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From Forrester’s World Dynamics

September 18, 2016

The first half of the book is roughly a documentation of the model being simulated. I didn’t complain because of an early warning that conventional birth control will prove to have little effect on improving the final undesirable equilibrium compared to that without, a method I had imagined as a silver bullet to today’s major world problems.

In the result discussion chapter, I found out I wasn’t entirely wrong about my favorite method. The usual birth control programs do not set a constant birth rate, but which is subject to influences from other variables such as material standard of living, pollutions etc, manifested by their corresponding multipliers. That’s why the simulations faithfully report that with a transient rise of standard of living following a birth control policy, the incentives for increasing birth rate becomes even stronger. This result forces me to clarify myself that what I actually mean by birth control is to set a rigid birth rate independent of other system variables, which might require something like the womb system in Ergo Proxy on the implementation side, as my totalitarian nature quietly creeps up1.

Another thing I shall bear in mind is that there are other modes of disasters that cannot be suppressed by reduced population alone. In fact, the author views capital investment and pollution as primary leverage points and birth control the secondary tool – not the other way around as is my belief. I never really understand what capital investment means as I never comprehended money and its movement. Let’s say that it’s directly associated with industrialization. Then based on the assumptions of this model, the simulation result indicates that fewer people does not lead to hampered capital investment. Consequently pollution comes out to be the destroying force. Therefore birth control even in my stricter definition is not the silver bullet. A comprehensive program exercising self-restraint on multiple fronts including not only reproduction but also economic development, emerge as an attractive idea.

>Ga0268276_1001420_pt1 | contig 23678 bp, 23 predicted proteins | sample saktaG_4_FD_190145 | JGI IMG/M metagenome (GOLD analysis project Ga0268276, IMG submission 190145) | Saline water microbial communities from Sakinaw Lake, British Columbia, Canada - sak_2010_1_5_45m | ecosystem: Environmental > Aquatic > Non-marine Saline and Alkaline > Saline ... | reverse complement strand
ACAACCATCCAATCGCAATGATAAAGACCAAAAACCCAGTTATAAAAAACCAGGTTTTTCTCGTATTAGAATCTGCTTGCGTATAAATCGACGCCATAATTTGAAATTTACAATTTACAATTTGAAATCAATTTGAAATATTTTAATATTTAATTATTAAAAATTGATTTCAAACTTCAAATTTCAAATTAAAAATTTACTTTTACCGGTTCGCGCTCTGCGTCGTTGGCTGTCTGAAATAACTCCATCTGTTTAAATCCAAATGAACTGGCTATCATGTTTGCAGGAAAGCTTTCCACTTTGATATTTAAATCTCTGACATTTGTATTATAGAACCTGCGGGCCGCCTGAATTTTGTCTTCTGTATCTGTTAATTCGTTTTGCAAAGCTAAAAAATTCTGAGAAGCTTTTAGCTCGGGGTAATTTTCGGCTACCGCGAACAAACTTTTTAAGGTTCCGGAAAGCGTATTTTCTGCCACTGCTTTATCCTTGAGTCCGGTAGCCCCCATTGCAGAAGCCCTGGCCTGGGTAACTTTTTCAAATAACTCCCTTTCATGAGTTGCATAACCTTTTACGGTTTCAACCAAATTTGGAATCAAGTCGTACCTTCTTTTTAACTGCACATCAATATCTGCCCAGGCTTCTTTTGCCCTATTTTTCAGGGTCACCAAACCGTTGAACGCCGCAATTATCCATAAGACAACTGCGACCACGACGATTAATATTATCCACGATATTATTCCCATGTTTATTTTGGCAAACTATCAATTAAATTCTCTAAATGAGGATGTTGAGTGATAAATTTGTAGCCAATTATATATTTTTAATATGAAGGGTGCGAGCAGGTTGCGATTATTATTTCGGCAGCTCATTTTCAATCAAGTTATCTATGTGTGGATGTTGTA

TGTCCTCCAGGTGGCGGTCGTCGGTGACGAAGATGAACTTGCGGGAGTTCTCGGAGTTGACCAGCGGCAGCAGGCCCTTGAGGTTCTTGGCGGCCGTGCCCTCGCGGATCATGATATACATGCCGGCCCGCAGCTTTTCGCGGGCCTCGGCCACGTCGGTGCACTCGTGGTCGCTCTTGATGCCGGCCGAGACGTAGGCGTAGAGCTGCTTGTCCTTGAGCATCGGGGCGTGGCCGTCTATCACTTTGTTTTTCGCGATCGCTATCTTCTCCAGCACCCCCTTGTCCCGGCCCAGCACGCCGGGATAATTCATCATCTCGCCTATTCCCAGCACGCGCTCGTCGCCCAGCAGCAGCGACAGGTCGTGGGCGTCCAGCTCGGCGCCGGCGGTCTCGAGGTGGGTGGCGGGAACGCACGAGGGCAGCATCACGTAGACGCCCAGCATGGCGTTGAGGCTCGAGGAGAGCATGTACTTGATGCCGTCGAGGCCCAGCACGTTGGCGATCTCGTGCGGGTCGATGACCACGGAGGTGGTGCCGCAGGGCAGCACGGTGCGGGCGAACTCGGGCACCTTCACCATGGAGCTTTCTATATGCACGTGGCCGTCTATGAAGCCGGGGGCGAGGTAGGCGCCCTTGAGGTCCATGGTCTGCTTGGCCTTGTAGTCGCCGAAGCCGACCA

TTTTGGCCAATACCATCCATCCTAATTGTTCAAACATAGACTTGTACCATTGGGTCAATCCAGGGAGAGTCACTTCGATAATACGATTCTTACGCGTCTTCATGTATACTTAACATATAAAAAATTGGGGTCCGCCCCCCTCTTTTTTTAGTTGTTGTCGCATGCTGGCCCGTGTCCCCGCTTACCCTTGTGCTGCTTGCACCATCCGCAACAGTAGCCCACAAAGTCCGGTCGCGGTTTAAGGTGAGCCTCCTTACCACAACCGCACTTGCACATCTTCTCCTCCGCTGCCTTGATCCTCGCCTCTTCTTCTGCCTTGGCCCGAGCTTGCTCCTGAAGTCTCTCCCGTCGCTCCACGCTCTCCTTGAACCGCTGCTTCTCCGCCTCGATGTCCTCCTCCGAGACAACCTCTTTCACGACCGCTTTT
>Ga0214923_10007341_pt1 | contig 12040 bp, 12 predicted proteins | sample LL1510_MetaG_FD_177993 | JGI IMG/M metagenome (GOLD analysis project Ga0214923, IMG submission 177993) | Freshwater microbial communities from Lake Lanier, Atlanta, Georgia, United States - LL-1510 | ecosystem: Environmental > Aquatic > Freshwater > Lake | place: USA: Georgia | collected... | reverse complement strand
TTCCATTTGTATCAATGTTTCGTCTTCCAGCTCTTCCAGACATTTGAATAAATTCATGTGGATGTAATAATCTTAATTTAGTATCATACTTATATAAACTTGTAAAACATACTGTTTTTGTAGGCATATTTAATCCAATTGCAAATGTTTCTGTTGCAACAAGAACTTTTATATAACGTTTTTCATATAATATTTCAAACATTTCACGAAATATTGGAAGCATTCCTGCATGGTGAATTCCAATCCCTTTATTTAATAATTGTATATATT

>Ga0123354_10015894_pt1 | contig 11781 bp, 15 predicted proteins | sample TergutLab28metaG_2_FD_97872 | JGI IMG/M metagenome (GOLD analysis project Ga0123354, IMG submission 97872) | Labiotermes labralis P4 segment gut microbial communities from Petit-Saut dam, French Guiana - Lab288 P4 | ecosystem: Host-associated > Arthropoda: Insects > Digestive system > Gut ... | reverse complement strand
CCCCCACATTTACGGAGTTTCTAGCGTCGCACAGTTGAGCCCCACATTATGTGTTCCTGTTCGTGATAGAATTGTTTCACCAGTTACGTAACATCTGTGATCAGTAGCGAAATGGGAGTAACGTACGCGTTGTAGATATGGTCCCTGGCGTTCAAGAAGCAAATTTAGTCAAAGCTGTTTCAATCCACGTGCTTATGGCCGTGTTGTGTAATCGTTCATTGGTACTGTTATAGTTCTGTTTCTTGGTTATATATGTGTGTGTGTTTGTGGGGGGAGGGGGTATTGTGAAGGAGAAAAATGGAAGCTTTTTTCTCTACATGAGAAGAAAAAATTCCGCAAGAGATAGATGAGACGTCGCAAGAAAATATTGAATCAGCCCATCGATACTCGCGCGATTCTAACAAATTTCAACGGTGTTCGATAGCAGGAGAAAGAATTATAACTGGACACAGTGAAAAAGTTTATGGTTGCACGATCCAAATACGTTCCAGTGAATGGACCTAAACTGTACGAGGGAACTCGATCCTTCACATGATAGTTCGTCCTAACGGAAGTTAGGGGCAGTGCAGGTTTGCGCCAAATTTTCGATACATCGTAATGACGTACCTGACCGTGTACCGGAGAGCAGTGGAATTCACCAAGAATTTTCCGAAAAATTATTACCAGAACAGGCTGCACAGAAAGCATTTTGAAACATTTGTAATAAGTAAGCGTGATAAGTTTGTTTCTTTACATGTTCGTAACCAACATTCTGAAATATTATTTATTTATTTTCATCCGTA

Recall that this is the state-of-the-art in 1970, it amazes me to see that people today are still spouting the ugly idea that technology is the savior of mankind. And I’m more ashamed of myself than amazed at them that I didn’t see the fallacy until the book clearly spells it out. In contrast to this indifference that new insights were received with, ancient ideas such as self-discipline have never been adopted by the mainstream either. I see traces of environmentalism in Greek mythology already, as the Greeks were temporarily confined in a small world centered around Greece so the transition from golden to bronze ages mostly as a result of human multiplication were perceived; certainly there were a couple of great Chinese thinkers who ages ago saw through the vanity of the rushing and blindly excited expansionists, tech-enthusiasts, growthists2… Oh yeah, there certainly is a possibility that we can escape from the confinement of the earth and continue to grow in some other earth-like planets. But it’s exactly those who insist in letting expansion go unchecked and willingly accept the consequential rising violence and danger of war as fated – some of whom by the way I personally know (!) – that are diminishing this possibility of space exploration by diverting huge funds to the defense causes. read more …